father christmas hair lossYou may have noticed over the last few weeks that you are losing more hair than usual, although there are many possible causes of hair fall have you ever considered the impact Christmas has on your hairline? Christmas is a stressful period of the year for many adults; it’s full of late night shopping, preparations for get-togethers, finishing work in time for the end of the year and plenty of over-eating and partying. Each of these aspects can actually take a toll on your overall health and can reflect in your hair.

Causes Of Hair Loss During The Christmas Period

Usually hair grows in a cycle and at any given time; twenty percent of hair follicles are in a resting phase. This resting phase is known as telogen and the resting follicles actually shed their hair strands, normally up to one hundred hairs a day. However as the rest of the hair follicles grown normally, there is no appearance of any bald patches. Telogen effluvium is a form of patchy hair loss which is known to be related to high stress levels. Symptoms do not actually appear until three months after the period of stress is over.  People who are affected by telogen effluvium will lose more hair than usual as their hair follicles end up entering the telogen phase prematurely. Hair loss as a result of telogen effluvium is temporary and normal hair growth continues as usual once the shedding is complete. Patients who end up experiencing a significant amount of hair loss are advised to seek professional help and to avoid their stressors which can aggravate the condition.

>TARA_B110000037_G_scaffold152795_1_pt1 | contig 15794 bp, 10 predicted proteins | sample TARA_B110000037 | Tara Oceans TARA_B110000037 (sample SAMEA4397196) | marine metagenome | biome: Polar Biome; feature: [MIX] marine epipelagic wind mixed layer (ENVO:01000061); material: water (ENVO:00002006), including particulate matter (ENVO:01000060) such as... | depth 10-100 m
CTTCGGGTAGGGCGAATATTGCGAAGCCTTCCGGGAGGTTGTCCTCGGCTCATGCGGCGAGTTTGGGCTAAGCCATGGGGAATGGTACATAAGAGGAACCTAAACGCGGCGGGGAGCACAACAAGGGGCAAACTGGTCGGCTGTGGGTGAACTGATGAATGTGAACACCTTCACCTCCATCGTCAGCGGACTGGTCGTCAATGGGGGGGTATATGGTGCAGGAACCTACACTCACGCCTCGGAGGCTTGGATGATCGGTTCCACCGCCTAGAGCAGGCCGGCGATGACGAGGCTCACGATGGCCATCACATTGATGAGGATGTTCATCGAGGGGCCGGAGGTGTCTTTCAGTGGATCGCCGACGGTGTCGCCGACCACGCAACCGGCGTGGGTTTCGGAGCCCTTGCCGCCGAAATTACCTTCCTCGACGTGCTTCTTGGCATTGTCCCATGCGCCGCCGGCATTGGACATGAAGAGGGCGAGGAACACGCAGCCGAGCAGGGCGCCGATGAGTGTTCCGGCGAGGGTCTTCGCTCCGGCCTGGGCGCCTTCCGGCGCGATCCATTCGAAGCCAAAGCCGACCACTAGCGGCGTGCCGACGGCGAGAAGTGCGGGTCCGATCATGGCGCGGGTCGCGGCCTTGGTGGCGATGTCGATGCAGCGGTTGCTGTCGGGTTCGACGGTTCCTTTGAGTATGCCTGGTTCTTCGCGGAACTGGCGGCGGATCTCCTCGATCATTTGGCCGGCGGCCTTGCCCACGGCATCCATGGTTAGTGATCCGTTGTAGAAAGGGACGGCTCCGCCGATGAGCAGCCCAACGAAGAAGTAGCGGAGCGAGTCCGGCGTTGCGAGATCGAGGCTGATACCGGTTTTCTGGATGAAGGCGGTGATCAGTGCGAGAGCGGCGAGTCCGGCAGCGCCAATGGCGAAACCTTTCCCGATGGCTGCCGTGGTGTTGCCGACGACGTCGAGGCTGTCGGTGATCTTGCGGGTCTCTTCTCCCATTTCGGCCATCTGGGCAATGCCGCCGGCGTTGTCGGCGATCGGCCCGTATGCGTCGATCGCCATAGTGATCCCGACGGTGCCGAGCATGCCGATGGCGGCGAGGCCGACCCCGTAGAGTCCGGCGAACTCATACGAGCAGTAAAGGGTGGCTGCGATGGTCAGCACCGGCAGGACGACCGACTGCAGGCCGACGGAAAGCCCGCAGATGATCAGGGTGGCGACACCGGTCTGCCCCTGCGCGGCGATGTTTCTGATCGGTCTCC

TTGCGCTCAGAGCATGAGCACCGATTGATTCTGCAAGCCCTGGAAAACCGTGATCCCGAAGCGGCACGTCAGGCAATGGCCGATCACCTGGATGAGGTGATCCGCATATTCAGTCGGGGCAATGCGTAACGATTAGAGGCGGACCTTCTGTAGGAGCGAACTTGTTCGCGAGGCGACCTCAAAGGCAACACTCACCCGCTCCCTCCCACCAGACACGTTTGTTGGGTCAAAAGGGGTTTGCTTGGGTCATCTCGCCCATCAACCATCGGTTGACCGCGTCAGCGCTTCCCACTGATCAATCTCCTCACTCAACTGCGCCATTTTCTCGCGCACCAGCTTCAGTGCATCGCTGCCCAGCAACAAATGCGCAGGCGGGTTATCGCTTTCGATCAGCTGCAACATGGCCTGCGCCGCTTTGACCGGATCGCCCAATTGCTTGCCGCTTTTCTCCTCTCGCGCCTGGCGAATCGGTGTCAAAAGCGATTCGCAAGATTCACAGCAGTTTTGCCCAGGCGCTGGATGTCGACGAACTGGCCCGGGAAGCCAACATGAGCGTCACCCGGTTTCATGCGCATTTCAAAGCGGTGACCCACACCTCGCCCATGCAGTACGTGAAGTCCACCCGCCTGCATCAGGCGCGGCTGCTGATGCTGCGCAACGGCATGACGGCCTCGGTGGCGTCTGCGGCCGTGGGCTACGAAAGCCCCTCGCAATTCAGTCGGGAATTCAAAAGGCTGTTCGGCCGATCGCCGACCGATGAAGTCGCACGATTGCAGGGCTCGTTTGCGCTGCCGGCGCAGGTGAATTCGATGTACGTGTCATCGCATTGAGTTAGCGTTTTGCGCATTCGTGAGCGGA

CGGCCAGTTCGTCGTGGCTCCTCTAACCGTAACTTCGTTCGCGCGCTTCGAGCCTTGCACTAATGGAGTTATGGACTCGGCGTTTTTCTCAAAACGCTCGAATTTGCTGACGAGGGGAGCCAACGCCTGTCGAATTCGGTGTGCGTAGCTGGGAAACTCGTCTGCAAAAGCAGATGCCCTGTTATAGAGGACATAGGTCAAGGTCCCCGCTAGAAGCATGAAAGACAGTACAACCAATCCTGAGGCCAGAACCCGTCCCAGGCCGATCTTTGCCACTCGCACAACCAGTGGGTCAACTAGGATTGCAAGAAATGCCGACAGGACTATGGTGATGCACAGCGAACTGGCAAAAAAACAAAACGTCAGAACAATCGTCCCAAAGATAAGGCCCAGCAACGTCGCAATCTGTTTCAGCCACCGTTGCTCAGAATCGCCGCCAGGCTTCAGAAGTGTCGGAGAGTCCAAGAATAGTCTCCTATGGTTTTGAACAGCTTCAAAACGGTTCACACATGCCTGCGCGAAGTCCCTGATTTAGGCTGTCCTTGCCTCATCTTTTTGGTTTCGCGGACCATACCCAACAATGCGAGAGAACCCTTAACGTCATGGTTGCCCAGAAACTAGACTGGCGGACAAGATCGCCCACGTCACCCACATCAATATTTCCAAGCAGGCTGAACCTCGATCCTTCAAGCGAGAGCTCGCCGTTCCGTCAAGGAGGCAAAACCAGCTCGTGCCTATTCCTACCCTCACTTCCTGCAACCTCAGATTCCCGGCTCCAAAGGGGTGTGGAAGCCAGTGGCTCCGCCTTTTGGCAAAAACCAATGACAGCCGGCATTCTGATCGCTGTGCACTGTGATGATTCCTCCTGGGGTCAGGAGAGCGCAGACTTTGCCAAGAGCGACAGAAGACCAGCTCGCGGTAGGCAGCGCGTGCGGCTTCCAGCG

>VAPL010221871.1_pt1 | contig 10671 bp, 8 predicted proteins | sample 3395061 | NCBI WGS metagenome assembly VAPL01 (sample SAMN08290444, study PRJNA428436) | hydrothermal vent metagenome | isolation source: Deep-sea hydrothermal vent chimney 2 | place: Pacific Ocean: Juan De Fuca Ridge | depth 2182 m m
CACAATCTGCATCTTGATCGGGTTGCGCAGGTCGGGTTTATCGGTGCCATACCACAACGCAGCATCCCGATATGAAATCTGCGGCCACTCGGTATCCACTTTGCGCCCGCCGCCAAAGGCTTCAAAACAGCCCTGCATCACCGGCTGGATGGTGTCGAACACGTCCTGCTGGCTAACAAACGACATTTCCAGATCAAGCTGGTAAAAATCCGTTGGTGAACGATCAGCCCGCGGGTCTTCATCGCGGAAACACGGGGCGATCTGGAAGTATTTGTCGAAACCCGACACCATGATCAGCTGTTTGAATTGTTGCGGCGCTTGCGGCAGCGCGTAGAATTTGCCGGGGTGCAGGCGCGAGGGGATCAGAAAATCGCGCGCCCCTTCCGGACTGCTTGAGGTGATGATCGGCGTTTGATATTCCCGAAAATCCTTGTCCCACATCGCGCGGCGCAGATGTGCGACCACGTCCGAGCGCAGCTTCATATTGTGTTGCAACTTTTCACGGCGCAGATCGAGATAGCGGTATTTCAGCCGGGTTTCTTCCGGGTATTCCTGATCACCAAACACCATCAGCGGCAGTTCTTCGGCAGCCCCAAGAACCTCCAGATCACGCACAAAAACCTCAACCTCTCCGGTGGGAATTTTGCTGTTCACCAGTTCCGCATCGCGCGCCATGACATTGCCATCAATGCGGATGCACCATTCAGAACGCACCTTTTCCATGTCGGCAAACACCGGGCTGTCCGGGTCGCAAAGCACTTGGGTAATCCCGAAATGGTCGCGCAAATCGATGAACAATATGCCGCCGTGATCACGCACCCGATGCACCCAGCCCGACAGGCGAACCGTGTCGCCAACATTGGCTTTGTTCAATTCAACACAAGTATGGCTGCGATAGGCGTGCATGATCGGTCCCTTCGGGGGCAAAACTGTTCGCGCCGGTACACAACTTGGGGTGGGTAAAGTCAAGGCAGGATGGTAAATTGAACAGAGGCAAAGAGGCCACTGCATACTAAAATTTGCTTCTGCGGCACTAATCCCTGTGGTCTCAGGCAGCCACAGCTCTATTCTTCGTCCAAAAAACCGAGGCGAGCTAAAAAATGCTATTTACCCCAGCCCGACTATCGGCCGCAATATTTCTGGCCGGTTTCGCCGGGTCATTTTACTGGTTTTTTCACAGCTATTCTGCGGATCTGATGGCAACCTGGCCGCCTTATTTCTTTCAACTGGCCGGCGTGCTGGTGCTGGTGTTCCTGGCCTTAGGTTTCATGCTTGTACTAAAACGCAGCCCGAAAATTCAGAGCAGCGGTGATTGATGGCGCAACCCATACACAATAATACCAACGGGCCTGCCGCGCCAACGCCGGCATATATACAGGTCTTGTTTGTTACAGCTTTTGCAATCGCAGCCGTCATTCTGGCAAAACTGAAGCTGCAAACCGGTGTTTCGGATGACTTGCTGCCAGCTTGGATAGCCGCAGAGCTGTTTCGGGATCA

Traction Alopecia?

Other causes of hair loss around the Christmas period include traction alopecia due to over styling during parties and get-togethers. Traction alopecia is when there is too much stress placed on hair follicles, primarily from a pulling force being applied to the hair. This condition commonly results in men and women who style their hair and wear it in a tight ponytail or wear extensions. Hair loss occurs gradually however can be permanent if not treated early on.

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By Ian Watson

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